Your Company's Success Depends on Your Managers' Interviewing Skills
By: Ron Bower
A study by LinkedIn found that 42% of hiring managers believe they lack the interviewing skills necessary to make good hiring decisions. And while I buy the fact that that is how most managers would respond to a survey, my personal experience is that way too many leaders “believe” they have the skills to effectively interview…and in reality, they are woefully underprepared.
While we believe that a great structured interview guide is critical to support interviewer success and positively impact the quality of hire results, it is equally important to ensure that all hiring managers are appropriately trained on all aspects of interviewing.
Interviewing is the most critical component of the hiring process, and it can have a significant impact on the success of your organization. Great interview training for hiring managers (and non-manager interviewers) should include:
Creating a great candidate experience
Preparing for the interview
Managing the candidate and the clock
The importance of strong behavioral based interview questions
Assessing candidate answers
The power of strong follow-up questions
Avoiding common interview pitfalls, including unconscious bias
Keeping interviews legal (A study by the EEOC found that the number of discrimination charges related to the hiring process has increased in recent years)
According to a survey by Jobvite, 55% of recruiters and hiring managers reported that they did not receive any formal interview training before conducting interviews. So, it should not be surprising that CareerBuilder found that 69% of employers reported that their companies had been adversely affected by a bad hire in the past year.
Furthermore, a recent study by LinkedIn found that a bad hiring decision can cost an organization up to 30% of the employee's first-year earnings. And that companies with effective interviewing training programs have 50% lower turnover.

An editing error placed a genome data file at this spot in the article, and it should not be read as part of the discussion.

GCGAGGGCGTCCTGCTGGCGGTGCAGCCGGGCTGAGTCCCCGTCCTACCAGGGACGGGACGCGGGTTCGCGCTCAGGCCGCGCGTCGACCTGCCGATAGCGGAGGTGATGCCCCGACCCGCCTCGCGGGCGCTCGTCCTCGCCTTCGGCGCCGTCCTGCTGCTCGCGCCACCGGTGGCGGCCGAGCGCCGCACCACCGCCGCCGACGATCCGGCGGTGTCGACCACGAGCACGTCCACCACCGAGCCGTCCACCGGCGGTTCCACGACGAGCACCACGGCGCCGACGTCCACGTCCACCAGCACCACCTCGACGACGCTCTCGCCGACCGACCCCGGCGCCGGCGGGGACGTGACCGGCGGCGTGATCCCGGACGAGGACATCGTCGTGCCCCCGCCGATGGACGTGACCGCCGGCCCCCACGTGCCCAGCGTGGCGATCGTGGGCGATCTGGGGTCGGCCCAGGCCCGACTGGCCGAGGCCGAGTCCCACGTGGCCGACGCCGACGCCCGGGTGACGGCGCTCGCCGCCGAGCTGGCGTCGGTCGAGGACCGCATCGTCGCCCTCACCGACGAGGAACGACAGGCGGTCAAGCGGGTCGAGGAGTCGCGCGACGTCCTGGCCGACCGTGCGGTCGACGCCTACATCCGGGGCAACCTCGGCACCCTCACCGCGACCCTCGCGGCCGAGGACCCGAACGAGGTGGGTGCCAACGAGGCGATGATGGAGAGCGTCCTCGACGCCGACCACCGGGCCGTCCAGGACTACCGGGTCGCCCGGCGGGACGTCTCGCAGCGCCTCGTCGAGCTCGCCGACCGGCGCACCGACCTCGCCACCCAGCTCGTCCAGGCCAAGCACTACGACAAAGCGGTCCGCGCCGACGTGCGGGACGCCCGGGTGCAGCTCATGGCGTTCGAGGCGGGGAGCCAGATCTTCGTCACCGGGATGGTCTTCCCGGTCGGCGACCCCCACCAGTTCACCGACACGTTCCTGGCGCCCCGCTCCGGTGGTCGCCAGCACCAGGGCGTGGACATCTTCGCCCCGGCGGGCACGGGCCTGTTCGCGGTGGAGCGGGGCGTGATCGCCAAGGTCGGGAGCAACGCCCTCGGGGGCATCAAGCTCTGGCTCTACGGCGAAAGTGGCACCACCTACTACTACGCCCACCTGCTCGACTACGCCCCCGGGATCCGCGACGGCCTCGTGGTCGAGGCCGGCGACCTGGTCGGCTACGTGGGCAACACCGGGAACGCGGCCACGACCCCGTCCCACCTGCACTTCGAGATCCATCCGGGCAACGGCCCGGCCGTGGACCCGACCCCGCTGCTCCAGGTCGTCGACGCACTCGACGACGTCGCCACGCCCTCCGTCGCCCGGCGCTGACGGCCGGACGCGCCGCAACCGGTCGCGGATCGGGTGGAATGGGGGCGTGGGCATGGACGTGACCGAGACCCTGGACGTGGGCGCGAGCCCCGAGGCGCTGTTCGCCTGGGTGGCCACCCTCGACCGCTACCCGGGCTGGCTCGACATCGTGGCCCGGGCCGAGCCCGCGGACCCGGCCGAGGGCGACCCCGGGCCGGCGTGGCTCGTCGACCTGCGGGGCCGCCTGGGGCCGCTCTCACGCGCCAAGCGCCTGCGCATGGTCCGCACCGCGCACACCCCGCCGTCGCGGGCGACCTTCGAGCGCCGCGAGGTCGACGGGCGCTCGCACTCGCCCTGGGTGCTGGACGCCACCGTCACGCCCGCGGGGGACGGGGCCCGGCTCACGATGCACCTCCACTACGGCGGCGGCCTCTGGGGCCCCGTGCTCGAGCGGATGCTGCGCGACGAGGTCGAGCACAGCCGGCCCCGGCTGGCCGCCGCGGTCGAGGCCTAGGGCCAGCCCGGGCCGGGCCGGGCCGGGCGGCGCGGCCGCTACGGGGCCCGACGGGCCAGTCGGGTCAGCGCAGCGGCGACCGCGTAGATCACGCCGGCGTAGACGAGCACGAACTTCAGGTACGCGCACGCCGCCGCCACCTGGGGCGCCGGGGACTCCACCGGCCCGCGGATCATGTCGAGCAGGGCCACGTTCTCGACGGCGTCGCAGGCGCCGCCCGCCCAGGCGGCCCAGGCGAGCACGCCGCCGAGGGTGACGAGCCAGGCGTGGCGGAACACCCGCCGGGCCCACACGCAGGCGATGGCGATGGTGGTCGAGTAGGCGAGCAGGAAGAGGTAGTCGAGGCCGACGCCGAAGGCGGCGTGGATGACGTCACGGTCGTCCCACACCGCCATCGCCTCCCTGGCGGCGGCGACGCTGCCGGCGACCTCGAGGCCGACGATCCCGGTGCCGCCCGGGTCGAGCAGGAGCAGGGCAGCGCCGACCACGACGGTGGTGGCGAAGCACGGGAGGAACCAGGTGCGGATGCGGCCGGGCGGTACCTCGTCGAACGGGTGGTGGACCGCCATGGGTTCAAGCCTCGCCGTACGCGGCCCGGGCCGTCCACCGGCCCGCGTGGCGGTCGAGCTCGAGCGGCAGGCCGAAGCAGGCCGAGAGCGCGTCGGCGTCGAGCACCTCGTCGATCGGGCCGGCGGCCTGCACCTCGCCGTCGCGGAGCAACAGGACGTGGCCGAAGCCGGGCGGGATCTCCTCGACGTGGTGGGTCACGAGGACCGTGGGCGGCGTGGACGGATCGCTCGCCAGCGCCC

Effective interviewing skills are crucial for managers:
The wrong hire can cost an organization time, money, and resources.
Managers must have a deep understanding of the interviewing process and the skills necessary to conduct successful interviews.
Effective interviewing skills training can help prevent bad hires, saving you time and money.
Interviewing is regulated by a variety of federal, state, and local laws, and managers who are not properly trained can inadvertently violate these laws.
In addition to legal issues, poor interviewing skills can lead to bias in the hiring process. Unconscious bias can affect decision-making, resulting in managers selecting candidates based on factors that are unrelated to job performance, such as gender, race, religion, or age. This can result in a less diverse workforce and can negatively impact the organization's culture.
A study by McKinsey found that companies in the top quartile for gender diversity are 21% more likely to experience above-average profitability than companies in the bottom quartile. Effective interviewing skills training can help managers recognize and address unconscious bias in the hiring process, leading to a more diverse and inclusive workforce while positively impacting the bottom line.
"Interviewing is a skill that requires preparation, practice, and awareness of your biases. Without training, managers are likely to rely on their instincts, which may be influenced by factors unrelated to job performance." - Kris Dunn, HR Consultant and Founder of the HR Capitalist
According to a study by the Society for Human Resource Management (SHRM), nearly half of all organizations reported that they have increased their emphasis on training and development for managers in recent years. This increased emphasis is due to the recognition that well-trained managers are essential to organizational success.
If you are in one of the organizations in need of interviewing training, check out our Interviewing for Results™ Training options. If you have questions, or are ready to schedule training, please contact me directly: [email protected].